Another strong performer was Greenwich, Connecticut–based JAT Capital, which posted a 30.6 percent gain. The $2.2 billion fund was founded in late 2007 by John Thaler, a technology, media and telecommunications specialist with Chris Shumway’s Shumway Capital Partners. That makes Thaler a Tiger Grandcub, as Shumway, who closed his hedge fund firm several years ago, previously worked for Tiger Management.

Most of the big equity hedge funds run by Tiger Cubs posted net returns for 2013 ranging from the midteens to the low 20s. They include Charles (Chase) Coleman III and Feroz Dewan’s New York–based Tiger Global Management, up 14 percent; Lee Ainslie’s Dallas-based Maverick Fund, up 16.3 percent; Jonathan Auerbach’s New York–based Hound Partners, up 16 percent; Stephen Mandel Jr.’s Greenwich, Connecticut–based Lone Cypress, up about 18 percent (gross); and Philippe Laffont’s New York–based Coatue Management, which was up close to 20 percent.

Several prominent managers posted gains in the low 20 percent range in their main long-short funds. They include O. Andreas Halvorsen’s Greenwich, Connecticut–based Viking Global Equities, which finished the year up 22.6 percent; David Gallo’s New York–based Valinor Management, up 23.4 percent; and Paul Hudson’s Greenwich, Connecticut–based Glade Brook Capital Partners, up 21 percent.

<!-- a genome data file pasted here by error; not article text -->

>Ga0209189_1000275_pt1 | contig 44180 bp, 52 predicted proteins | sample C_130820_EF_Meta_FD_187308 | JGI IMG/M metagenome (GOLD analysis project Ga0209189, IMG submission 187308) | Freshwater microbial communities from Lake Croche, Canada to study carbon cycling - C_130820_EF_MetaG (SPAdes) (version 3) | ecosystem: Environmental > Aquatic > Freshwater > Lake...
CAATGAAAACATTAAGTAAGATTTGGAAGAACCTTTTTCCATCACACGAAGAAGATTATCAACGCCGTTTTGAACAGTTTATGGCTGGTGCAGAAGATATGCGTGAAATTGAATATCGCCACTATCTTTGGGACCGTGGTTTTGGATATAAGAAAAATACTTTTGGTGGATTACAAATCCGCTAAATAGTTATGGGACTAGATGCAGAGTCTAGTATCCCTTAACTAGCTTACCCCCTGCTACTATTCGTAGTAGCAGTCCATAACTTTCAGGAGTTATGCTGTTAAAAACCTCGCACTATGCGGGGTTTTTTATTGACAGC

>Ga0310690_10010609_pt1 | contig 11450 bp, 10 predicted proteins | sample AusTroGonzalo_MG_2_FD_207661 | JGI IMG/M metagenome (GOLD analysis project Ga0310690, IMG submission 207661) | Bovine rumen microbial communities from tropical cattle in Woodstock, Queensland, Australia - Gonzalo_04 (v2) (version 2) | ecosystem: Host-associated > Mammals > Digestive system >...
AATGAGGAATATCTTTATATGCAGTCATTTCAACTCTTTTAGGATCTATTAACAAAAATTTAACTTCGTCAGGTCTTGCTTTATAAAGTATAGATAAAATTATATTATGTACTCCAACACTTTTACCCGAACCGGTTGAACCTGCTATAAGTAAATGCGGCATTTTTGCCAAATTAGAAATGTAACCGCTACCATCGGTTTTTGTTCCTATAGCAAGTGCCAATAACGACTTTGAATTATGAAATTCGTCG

These are generally impressive gains, given that most or all of these managers also have considerably large short books. However, only Tosca and JAT actually outperformed the widely followed benchmarks, although another two came pretty close to matching those gains and actually beat the MSCI index, which many managers also benchmark certain funds against and which was up slightly more than 27 percent last year.